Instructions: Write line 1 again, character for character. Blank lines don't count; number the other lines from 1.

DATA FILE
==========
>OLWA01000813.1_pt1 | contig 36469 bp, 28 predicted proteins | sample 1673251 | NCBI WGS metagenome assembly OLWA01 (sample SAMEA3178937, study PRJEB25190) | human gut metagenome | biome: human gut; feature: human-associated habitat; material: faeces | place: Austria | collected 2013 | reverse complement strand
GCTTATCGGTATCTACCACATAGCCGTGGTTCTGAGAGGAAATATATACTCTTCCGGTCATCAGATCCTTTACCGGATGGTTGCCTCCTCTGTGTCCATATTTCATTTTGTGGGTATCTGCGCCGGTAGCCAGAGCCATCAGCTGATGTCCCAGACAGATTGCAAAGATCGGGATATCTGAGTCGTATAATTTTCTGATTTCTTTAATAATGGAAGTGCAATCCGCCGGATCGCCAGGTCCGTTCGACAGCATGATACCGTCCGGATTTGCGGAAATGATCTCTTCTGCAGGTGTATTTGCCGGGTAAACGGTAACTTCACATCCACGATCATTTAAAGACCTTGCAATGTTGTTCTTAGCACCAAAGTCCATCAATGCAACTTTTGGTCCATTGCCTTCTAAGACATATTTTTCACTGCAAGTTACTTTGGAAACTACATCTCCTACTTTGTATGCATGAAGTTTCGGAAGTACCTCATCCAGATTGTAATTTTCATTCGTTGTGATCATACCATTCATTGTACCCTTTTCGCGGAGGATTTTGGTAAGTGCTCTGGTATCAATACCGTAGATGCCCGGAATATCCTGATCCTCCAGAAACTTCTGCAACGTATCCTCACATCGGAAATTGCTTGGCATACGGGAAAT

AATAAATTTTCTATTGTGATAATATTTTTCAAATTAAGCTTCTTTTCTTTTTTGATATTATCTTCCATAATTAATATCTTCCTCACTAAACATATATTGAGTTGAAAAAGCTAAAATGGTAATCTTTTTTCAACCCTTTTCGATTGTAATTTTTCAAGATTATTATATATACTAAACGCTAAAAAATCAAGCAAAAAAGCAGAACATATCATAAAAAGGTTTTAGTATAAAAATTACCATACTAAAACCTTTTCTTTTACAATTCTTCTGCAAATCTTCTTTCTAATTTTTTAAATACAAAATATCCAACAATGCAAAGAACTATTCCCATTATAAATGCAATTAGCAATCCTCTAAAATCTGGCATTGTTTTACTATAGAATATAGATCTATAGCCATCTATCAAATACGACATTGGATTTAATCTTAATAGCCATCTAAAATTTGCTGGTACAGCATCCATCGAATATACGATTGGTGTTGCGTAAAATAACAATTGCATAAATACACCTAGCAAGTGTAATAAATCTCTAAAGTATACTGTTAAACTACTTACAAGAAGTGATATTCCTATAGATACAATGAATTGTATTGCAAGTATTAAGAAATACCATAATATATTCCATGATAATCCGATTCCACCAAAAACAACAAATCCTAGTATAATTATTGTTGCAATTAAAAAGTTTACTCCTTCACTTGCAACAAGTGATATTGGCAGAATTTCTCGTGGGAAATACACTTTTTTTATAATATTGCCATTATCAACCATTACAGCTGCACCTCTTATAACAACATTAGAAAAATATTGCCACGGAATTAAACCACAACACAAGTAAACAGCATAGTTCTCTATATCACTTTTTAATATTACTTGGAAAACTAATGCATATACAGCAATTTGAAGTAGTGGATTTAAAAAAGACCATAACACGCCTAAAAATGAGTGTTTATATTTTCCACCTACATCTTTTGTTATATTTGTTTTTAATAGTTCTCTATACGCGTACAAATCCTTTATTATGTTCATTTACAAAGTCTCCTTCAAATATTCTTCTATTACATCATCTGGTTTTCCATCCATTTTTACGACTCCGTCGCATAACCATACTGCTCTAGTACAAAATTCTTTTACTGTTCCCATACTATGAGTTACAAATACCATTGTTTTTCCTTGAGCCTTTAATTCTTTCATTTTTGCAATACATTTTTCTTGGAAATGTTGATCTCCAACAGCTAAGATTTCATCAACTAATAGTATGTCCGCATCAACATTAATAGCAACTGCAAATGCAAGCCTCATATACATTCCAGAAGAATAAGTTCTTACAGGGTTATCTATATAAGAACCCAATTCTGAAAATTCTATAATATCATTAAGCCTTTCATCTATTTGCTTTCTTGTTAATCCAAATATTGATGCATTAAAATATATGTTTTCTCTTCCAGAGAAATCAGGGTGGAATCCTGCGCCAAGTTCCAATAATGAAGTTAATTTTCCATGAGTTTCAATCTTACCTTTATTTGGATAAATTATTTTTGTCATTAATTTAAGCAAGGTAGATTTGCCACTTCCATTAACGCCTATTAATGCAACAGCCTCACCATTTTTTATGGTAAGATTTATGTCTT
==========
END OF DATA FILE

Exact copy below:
>OLWA01000813.1_pt1 | contig 36469 bp, 28 predicted proteins | sample 1673251 | NCBI WGS metagenome assembly OLWA01 (sample SAMEA3178937, study PRJEB25190) | human gut metagenome | biome: human gut; feature: human-associated habitat; material: faeces | place: Austria | collected 2013 | reverse complement strand